Even when it was first introduced in the early 2000s, when poor Toby’s Pokémon question would have been worth less than $ 2,000, The Lord of the Rings trilogy was shockingly inaccessible compared to today’s nerd blockbusters because the cultural infrastructure that underpins these blockbusters did not yet exist. If a movie buff wanted to know a little more about Gandalf – or even how many movies were out and when – they wouldn’t see the answer on Google News.
It was still in the age of the web ring when Google, Inc. launched its free, ad-supported search engine when the trilogy went into production in New Zealand. When The Companions of the Ring hit theaters, Wikipedia was less than a year old. YouTube didn’t exist; If you wanted to watch a trailer again, you would go to Apple.com/trailers/ and wait for a Flash-based Quicktime movie to be buffered.
In many ways, Mordor was not easy to walk into. It’s not that today’s mainstream nerd interests are more compelling than the Lord of the Rings trilogy – everything about them is more accessible. Jackson’s films were just as popular as the internet and mobile technology mobile beginning to make it more possible than ever to get into things. But it was still the era of panic when you accidentally pressed the button your flip phone used to open its – and I use the term loosely – “Internet browser”.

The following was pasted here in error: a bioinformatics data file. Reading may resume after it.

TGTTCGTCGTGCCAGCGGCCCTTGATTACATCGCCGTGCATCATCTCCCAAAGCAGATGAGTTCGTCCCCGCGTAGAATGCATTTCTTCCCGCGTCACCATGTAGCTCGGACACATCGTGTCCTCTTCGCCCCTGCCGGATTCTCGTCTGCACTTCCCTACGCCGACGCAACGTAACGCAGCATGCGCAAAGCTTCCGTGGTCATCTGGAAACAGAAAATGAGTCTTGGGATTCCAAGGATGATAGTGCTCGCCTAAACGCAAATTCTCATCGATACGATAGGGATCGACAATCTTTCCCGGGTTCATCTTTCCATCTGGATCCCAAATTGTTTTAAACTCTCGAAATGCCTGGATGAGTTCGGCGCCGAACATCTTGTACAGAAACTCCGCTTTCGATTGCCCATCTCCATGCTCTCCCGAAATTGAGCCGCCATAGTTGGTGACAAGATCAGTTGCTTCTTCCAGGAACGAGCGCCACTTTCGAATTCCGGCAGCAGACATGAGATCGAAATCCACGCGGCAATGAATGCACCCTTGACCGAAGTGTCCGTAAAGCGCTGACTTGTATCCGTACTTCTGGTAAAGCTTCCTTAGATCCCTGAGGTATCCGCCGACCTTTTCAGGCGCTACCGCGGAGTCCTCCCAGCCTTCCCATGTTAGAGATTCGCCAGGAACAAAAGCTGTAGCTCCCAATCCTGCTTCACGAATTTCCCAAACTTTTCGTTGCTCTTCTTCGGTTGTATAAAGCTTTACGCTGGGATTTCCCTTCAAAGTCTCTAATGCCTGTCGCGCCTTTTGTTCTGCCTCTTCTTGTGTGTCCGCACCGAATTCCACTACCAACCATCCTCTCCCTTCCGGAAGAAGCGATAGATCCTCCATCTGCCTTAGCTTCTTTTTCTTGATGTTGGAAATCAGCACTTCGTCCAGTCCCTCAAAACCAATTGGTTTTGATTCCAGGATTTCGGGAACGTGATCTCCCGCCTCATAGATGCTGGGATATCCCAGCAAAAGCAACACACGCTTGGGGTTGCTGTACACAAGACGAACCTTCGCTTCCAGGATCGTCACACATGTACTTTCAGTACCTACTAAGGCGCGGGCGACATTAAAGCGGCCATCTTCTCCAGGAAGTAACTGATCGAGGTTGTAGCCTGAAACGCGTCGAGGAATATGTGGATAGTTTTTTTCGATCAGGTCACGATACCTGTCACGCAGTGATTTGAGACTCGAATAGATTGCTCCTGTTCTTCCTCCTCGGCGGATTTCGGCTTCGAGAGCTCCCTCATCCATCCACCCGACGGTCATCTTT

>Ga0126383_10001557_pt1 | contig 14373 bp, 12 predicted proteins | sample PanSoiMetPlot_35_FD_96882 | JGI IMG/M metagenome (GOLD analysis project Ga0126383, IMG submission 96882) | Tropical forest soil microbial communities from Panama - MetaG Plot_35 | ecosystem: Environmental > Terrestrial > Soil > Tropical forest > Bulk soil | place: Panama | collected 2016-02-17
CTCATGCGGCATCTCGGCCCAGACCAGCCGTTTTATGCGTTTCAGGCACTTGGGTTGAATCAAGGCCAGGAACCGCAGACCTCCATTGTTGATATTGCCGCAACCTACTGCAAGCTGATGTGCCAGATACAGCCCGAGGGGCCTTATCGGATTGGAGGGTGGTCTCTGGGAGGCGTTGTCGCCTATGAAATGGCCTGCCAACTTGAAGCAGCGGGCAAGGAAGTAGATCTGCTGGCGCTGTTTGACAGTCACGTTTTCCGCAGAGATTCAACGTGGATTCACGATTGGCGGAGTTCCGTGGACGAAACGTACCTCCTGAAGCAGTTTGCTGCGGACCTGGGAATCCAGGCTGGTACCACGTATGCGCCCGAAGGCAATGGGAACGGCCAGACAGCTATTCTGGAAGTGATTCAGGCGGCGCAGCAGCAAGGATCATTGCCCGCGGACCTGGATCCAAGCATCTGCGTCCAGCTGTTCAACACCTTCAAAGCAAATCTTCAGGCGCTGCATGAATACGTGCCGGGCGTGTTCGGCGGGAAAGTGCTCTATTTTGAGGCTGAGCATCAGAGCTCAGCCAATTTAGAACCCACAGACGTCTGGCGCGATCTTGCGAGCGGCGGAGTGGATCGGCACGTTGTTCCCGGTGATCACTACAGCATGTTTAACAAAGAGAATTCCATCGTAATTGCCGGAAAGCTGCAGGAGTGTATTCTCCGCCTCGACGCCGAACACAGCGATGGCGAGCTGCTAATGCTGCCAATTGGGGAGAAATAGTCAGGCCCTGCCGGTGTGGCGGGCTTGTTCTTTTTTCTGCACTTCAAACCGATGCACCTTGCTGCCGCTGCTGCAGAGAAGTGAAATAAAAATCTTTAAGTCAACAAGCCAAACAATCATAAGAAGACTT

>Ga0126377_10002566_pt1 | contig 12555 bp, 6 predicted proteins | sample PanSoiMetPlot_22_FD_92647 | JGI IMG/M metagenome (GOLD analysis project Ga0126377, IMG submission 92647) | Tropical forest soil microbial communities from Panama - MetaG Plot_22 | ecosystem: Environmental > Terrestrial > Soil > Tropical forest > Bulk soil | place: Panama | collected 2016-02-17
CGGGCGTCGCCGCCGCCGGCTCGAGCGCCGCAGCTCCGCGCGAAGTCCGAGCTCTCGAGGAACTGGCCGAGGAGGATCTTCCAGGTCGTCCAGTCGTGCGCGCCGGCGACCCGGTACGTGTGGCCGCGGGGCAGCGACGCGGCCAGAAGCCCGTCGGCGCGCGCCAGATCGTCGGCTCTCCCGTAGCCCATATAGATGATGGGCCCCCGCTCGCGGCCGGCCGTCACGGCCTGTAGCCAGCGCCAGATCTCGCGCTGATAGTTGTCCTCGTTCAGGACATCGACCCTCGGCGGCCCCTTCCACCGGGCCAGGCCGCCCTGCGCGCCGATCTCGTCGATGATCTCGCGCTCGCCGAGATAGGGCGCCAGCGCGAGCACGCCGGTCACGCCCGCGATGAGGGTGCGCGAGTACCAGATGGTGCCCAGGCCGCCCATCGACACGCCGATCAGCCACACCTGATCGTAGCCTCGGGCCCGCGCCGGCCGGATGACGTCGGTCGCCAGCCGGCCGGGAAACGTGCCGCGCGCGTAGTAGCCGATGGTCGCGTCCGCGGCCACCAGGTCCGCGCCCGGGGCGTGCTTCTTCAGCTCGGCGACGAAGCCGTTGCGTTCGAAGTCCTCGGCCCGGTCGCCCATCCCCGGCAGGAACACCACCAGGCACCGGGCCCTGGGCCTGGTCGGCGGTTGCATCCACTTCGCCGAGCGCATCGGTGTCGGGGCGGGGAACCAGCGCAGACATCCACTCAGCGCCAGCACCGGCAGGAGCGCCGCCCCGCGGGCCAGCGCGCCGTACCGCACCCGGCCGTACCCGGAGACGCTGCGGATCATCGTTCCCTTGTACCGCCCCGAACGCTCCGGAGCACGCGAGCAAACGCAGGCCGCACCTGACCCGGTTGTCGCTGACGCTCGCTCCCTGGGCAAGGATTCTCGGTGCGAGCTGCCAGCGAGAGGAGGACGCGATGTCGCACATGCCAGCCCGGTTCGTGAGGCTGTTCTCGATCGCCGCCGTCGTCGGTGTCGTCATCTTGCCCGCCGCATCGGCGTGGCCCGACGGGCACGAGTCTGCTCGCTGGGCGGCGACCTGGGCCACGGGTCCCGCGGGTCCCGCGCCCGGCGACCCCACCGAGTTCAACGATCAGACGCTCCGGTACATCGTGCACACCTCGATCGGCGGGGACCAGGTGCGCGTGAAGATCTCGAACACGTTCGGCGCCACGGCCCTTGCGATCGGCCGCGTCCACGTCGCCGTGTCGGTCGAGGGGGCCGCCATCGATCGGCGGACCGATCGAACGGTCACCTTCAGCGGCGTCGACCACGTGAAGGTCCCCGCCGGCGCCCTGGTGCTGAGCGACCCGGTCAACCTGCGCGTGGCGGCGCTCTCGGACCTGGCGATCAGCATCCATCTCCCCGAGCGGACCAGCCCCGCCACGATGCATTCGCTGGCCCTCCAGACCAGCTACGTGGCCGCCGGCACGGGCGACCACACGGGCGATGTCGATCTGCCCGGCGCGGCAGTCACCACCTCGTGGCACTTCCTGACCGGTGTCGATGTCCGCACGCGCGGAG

In fact, it’s almost impossible to escape the “nerd stuff” as the internet becomes a gateway to answer the girl’s questions in the locker room. Google bundles countless well-maintained fan wikis. Entertainment media play on this algorithm to strengthen your own audience. Fan communities are no longer closed pockets that you have to find, but social media trends that pop up, whether you are looking for them or not. The “niche” now dominates the mainstream so completely that it makes Netflix’s Geeked week in advance feel quaint and shudder.
And that’s better
When I first read Tolkien’s work, there were no wikis, no meme culture to get involved in, no communities that I wasn’t far too shy to get involved. As far as I knew, the things I liked weren’t cool and no one wanted to hear about them.
Fandom on social media has a lot of problems, but accessibility isn’t one of them. Easier access to fan communities has given a much wider variety of people a voice in fan discussions, enabled more people to discover art that really moves them, and normalized the love of genre fiction.